Mahon's actions 'straight out of the how to get away with murder handbook', court told
Murder accused David Mahon's actions on the night his stepson was killed were "straight out of the 'how to get away with murder' handbook", a court has heard.
Closing arguments have detailed how Mr Mahon disposed of the knife used to stab Dean Fitzpatrick and failed to call 999 on May 26, 2013.
Mr Mahon (45) has denied killing his stepson, the brother of Amy Fitzpatrick, who went missing in Spain in 2008.
Mr Fitzpatrick (right), a father of one, was stabbed to death outside Mr Mahon's apartment at Burnell Square, Northern Cross in Malahide.
Prosecuting counsel Remy Farrell SC said that the stabbing took place in a split second, but the jury would have to look at the surrounding hours and minutes to see what was going on in Mr Mahon's mind.
Mr Farrell said that the reality was that Mr Mahon was drunk, angry and agitated and that he stabbed his stepson and then set about doing everything he could to try to "get away with murder".
He told the jury at the Central Criminal Court: "You might think it was crazy to throw away the knife, but that's what people do.
"It was straight out of the 'how to get away with murder' handbook - you get rid of the weapon and you don't ring 999."
Mr Farrell said there was no contest about a lot of the evidence and accused Mr Mahon of telling "lie after lie after lie".
There was no contest that Mr Mahon had the knife in his hand and it entered Dean Fitzpatrick's abdomen, killing him, he said.
The jury was told it must decide on Mr Mahon's intent: "Was it his intent to kill him, to cause him serious harm?"
Mr Farrell told the jury to "judge a man by his actions, judge a man by his words".
He said Mr Mahon spent the Saturday that Mr Fitzpatrick died "frenetically" trying to get in contact with him.
He said there were 12 mobile phone calls from Mr Mahon to Mr Fitzpatrick between 9.40pm and 10pm on that Saturday.
There were also six calls to Dean's former girlfriend, Sarah O'Rourke.
Mr Farrell said Mr Mahon had also sent Dean a text message earlier in the day threatening to stab him.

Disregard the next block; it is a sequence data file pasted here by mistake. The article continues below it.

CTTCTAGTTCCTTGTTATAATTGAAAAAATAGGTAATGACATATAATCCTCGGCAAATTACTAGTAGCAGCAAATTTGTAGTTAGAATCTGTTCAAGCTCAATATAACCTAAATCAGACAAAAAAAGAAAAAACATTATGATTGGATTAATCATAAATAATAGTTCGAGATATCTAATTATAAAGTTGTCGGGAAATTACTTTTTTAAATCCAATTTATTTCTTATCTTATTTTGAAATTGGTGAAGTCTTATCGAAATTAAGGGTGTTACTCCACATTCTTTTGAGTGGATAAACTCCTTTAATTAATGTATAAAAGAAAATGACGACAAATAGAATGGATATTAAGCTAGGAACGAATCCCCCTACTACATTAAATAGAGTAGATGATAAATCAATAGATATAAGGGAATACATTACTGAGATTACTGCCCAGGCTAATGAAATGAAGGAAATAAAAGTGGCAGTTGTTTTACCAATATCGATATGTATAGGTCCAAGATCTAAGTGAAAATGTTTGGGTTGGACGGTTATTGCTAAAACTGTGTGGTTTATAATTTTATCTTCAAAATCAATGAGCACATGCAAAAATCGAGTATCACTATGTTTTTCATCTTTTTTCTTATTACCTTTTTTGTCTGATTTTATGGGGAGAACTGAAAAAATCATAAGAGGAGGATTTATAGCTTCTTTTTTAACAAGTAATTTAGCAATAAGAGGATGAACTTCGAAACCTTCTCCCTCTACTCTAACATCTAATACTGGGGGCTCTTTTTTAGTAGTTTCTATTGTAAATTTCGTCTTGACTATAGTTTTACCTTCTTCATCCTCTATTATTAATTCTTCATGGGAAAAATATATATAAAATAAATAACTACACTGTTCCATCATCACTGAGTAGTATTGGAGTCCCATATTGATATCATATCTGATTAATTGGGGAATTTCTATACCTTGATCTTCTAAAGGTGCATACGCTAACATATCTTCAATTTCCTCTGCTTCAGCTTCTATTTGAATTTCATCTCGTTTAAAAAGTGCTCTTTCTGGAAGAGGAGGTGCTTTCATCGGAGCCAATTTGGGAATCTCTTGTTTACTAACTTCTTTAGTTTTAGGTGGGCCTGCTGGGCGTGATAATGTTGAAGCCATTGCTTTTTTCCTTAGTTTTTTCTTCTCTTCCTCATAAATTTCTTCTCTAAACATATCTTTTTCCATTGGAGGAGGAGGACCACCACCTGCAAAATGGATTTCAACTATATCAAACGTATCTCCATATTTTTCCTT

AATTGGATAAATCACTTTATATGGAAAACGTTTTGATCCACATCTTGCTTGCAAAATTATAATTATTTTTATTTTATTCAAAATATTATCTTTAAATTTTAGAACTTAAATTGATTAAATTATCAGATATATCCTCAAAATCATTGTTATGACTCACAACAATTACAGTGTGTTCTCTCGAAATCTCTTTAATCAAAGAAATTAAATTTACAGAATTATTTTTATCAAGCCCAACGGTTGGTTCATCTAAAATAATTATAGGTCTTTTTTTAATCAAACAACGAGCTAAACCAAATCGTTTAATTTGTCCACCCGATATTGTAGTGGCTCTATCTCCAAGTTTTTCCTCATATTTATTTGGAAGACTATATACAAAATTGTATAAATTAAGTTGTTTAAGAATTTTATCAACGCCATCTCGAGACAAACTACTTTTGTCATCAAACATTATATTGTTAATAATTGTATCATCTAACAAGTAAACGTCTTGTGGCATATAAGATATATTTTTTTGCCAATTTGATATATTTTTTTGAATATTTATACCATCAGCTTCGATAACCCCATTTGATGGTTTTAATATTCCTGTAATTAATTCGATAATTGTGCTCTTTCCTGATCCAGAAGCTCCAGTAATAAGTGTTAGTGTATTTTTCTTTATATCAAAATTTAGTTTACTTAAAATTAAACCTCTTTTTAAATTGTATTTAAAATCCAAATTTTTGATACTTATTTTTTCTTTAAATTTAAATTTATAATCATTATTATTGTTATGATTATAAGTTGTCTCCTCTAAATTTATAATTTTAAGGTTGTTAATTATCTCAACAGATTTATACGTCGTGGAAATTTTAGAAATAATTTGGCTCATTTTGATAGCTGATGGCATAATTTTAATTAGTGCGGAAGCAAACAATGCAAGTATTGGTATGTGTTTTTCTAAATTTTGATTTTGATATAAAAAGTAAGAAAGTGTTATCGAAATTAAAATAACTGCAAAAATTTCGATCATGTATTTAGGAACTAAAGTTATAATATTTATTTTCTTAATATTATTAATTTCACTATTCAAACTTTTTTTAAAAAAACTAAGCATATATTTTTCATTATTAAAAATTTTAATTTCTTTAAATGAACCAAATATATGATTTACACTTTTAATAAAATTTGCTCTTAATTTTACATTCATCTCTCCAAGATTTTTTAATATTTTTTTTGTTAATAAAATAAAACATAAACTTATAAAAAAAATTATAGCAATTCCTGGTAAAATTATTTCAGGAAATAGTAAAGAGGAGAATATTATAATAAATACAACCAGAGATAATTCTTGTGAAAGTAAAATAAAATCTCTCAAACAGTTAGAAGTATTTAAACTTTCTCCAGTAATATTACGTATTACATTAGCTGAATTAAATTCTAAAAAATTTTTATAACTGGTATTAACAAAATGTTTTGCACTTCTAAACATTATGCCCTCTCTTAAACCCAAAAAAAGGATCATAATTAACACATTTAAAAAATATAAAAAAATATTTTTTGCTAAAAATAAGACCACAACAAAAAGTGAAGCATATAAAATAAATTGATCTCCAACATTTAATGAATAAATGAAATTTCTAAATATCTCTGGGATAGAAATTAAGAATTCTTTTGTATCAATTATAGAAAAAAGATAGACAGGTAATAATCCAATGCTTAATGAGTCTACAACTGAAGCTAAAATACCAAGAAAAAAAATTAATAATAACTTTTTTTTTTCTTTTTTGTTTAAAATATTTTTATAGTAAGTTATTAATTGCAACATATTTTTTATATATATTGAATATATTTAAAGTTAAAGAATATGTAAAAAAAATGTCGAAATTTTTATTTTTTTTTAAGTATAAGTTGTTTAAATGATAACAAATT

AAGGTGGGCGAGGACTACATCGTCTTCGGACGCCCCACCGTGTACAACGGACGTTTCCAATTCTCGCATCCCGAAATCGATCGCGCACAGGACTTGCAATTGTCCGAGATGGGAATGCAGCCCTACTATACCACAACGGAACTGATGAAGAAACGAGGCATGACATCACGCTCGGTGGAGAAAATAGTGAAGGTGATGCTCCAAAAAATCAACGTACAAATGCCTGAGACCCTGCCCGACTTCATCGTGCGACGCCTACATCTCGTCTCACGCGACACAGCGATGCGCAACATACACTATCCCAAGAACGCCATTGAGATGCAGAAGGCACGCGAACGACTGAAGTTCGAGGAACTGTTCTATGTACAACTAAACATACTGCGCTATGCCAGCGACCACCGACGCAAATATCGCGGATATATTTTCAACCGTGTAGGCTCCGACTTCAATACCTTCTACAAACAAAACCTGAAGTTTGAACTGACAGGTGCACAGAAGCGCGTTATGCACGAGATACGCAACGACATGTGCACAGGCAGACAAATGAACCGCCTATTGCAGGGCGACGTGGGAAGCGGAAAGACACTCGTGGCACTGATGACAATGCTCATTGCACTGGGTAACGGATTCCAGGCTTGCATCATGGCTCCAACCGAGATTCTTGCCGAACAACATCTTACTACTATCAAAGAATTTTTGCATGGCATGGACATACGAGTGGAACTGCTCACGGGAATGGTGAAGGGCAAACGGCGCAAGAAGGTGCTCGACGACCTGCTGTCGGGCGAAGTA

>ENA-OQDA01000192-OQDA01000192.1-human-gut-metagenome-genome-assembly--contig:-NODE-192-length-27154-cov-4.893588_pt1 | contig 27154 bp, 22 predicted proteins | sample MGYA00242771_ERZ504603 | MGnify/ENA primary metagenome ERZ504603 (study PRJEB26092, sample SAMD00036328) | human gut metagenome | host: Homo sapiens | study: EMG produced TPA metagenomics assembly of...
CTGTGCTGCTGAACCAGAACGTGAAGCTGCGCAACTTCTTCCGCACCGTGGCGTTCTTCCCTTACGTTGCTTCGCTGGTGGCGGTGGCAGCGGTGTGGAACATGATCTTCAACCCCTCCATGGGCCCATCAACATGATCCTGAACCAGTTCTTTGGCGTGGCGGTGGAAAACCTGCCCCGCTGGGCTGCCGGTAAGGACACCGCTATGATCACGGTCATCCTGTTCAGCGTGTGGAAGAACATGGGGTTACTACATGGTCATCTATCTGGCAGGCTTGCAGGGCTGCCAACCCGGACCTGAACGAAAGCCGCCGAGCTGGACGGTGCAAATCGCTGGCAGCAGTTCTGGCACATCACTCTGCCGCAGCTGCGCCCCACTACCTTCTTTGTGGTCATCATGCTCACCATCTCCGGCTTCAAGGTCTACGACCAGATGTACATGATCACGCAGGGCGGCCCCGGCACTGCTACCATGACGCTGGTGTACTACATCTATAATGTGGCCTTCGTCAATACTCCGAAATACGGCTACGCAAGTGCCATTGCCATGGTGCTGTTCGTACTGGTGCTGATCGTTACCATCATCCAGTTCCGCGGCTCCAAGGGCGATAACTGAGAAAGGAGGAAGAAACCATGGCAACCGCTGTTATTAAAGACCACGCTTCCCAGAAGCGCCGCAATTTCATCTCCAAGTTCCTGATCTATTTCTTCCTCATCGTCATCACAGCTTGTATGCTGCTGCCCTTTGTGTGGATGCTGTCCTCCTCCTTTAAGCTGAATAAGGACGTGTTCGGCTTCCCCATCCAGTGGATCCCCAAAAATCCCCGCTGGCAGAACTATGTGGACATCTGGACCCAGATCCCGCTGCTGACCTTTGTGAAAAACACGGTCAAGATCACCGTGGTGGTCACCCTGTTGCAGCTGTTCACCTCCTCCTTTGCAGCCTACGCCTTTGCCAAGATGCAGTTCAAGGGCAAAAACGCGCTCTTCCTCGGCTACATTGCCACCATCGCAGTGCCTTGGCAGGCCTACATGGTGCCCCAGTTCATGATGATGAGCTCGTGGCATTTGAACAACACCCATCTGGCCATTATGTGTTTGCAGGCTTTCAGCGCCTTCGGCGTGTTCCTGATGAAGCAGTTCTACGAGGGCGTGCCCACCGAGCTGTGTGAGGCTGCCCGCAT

He told the jury that they also know about Mr Mahon's mood that night, with Ms O'Rourke telling the court he was "aggressive".
Mr Farrell said Ms O'Rourke's evidence was that Mr Mahon was looking for Dean, and while speaking to her he threatened he would "stick a knife in her neck".
Mr Farrell said the defence has not suggested that Ms O'Rourke made up this threat.
The jury was also told that after Dean was stabbed, Mr Mahon told his friend Karl O'Toole to get him out of the apartment.
The pair left in Mr O'Toole's taxi and they drove around north Dublin, stopping for a drink in the Balrothery Inn in Balbriggan, before they drove to the accused's father's home in Santry.
Mr Farrell said Mr O'Toole gave evidence that as they were leaving the M1 at Balbriggan, Mr Mahon said to him he thinks "Dean is dead" and he thinks "the knife went through him".
The jury heard that in the minutes after Mr Fitzpatrick's stabbing, Mr Mahon had given "a very good impersonation of a man who has just admitted murder".
It was only later, said Mr Farrell, that Mr Mahon "cooked up" a story to gardai that it had been a terrible and "wholly innocent accident".
If it was just an accident or suicide, why did Mr Mahon flee the scene and dispose of the murder weapon? asked Mr Farrell.
The jury heard that gardai asked Mr Mahon why he threw away the knife, and he told them "don't ask me, I don't know why".
Mr Farrell also questioned why Mr Mahon told Mr O'Toole to stay off the motorways to avoid CCTV cameras.
When he was interviewed by gardai, Mr Farrell said Mr Mahon told them the "farcical story" that Mr Fitzpatrick had "walked into the knife".
He said the evidence of the pathologist, Dr Michael Curtis, was that the knife entered Mr Fitzpatrick with moderate or considerable force.
He also said it was clear from the gardai memos that Mr Mahon did not know if it was an accident or suicide.
"Why did Dean Fitzpatrick run away if it was suicide? Why did David Mahon run away if it was suicide?" he asked.
Mr Farrell said Mr Mahon told gardai "lie after lie after lie" in the five interviews that they conducted with him.
Mr Mahon told gardai it wasn't his style to "run and hide" but that was exactly what he did by fleeing the scene, said Mr Farrell.
The jury heard that one of the biggest lies Mr Mahon told to gardai was that he didn't know how serious the injury was.
"When you stick a knife into meat, you know when you hit a bone," said Mr Farrell.
He said David Mahon knew the knife had gone right the way through, because he told Karl O'Toole, "Dean is dead".
He said Mr Mahon told gardai that it was only a graze, and there was only a small bit of blood on the knife, but this was to cover up the most shameful part of his actions.
"He knew Mr Fitzpatrick was terribly and possibly fatally injured and he ran and he did not care about Dean, he cared about himself."
Mr Farrell said that if Mr Mahon's defence is that of accident or suicide then he must be the "most unfortunate man in Ireland due to a confluence of remarkable events that put him in the wrong place at the wrong time".
Mr Farrell said David Mahon made a pretence at decency by going to the gardai the next morning, but the reality was that he "ran and did everything he could to avoid the authorities".
The case will continue on Tuesday before Ms Justice Margaret Heneghan and a jury of six men and six women.
Closing arguments from the defence will be put before the jury at the Central Criminal Court.